1-Listen to your body. You’ll hear this a lot from us, and it’s not always the easiest idea to understand. While we don’t want you to push past any pain, we do want you to challenge yourself and test your limits. By connecting your breath with movement, you’ll start to gain clarity of what your body is asking for, what you really do need in any given moment. Silencing the mind that can compare and judge too harshly is sometimes the hardest part of our yoga practice. Be wherever you are, not where you think you should be!
2-Use props like blocks, straps, and even chairs. Props can help use achieve and deepen poses we could never otherwise perform in their full expressions – aligning the joints and muscles safely to avoid injury. We modify poses and adapt poses and sequences for your particular range of motion. Trying to attain a pose that we are not ready for can cause injury, particularly to areas like the lower back, shoulders, hamstrings, and hips. There’s no reason to be embarrassed by using props in a yoga session!
3-Stop making excuses and focus on the positive. 95% of the effort of your yoga practice is actually just getting to the mat or chair! When you make a consistent effort, you begin to tap into the well of yoga’s benefits, such as increased vitality and better quality of life. Available scientific literature suggests that the regular practice of yoga can improve physical, mental, emotional, social, and vital planes of elderly individuals, offering a better quality of sleep and quality of life.
Aging gracefully: Our health and the rate at which we age entirely depends on our choices. We can actually reverse or slow down the pace at which we age by practicing yoga and meditation! This is not just a self-aggrandizing claim from some yoga teacher, this is from an evidence-based study, the first study to demonstrate improvement in both cardinal and metabotrophic biomarkers of cellular aging and longevity in apparently healthy population after Yoga and Meditation based lifestyle intervention.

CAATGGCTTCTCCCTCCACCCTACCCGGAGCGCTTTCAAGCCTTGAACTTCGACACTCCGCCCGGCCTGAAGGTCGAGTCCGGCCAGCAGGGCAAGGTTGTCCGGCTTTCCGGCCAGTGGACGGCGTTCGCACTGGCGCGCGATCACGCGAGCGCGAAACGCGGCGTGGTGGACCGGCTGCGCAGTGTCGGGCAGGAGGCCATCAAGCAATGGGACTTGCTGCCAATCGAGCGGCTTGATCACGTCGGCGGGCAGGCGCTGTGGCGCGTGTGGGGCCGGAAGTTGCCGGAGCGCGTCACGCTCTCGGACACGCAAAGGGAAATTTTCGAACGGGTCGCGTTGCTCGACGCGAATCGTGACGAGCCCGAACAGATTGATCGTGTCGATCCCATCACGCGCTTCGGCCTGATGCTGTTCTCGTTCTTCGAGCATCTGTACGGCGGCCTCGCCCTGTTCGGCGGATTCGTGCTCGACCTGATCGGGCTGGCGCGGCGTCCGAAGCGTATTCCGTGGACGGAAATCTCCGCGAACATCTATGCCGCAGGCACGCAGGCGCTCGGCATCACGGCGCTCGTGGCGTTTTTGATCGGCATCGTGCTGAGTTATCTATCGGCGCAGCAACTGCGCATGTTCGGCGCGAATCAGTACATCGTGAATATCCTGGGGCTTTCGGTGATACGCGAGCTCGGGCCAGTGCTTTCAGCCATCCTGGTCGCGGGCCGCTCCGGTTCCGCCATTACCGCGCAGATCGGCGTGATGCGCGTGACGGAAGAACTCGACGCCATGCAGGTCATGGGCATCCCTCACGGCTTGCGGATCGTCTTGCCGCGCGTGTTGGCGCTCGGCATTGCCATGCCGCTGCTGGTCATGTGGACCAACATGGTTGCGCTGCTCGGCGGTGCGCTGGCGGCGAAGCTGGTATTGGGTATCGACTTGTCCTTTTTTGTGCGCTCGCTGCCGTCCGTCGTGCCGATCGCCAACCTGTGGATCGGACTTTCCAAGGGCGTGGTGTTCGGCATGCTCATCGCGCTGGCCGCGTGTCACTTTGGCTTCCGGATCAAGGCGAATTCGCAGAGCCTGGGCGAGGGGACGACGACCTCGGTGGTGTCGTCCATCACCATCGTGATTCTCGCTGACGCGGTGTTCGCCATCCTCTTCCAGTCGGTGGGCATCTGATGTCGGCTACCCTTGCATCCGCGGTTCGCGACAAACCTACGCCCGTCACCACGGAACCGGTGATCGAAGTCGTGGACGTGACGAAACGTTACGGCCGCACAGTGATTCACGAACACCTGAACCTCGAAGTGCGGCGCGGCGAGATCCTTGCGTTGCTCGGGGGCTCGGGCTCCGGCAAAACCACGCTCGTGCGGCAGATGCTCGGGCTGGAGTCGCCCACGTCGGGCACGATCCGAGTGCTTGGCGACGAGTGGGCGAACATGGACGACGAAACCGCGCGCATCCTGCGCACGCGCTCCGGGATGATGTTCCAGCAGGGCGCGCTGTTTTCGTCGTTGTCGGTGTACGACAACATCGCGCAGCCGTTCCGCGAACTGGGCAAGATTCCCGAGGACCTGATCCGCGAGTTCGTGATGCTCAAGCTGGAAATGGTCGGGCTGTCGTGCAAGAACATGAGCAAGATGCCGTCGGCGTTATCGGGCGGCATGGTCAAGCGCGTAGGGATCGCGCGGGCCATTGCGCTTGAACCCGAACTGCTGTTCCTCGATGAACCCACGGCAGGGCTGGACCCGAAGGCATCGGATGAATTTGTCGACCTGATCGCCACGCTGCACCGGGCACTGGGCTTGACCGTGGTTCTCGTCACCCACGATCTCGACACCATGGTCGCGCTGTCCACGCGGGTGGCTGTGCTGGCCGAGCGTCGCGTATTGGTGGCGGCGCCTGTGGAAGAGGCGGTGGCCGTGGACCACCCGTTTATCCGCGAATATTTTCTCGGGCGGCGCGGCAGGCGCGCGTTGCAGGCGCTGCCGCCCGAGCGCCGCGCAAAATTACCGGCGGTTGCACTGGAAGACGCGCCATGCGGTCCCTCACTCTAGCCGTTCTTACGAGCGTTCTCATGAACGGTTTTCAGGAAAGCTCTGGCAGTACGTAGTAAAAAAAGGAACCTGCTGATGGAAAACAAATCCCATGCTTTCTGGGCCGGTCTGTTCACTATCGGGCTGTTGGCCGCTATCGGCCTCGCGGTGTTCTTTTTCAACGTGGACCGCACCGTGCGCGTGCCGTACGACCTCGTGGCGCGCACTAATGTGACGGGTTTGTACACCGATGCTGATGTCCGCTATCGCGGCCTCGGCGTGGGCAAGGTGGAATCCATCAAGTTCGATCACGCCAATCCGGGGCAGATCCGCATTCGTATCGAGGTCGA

You’re never too old, it’s never too late, you’re never too inflexible to start a yoga practice! We provide chairs, mats, blocks and straps to help you find the yoga practice that’s right for you – so you can start reaping the benefits of yoga. Avoid injury, manage stress, and get more joy out of life!
About the Instructors: We are Ann and Brian Jeans, certified yoga instructors (RYT 200) who have also trained in mindfulness practice (Penn Medicine). We teach people of all shapes, sizes, ages and ability levels, both in group and private settings. We are familiar with a wide range of the traditional Hatha yoga styles including Vinyasa, Ashtanga, Bikram (Hot Yoga), Iyengar and Restorative.We love helping people of all ages and walks of life take care of themselves through mindful movement and focused breathing. It’s truly a blessing to be able to share the tools we have discovered on our own paths to health and well-being with others. And we have fun doing it!
If you can breathe, you can practice yoga! No matter your age, level of mobility or fitness, there is a yoga practice for you. In all of our classes, we explore a variety of postures and the transitions between those poses, adapted to your level. In addition, we learn more about the limbs of yoga beyond the physical postures, such as meditation and breath-work. A consistent yoga practice can:
Improve your posture, flexibility, strength and balance.
Help you manage your stress and anxiety.
Deepen your awareness and acceptance of self.
We are passionate about bringing the principles of yoga to atypical populations outside of the classic yoga studio space; and offer our classes in community, corporate, and private settings where participants can feel supported while safely finding their own practice. Feel free to explore our Class Calendarfor more details on when and where.
Check out the Feedback Page to hear what some of our students of all shapes, sizes, ages and mobility levels say about practicing yoga with Team Sun Wellness. You can also Meet Our Students and hear what yoga means to them.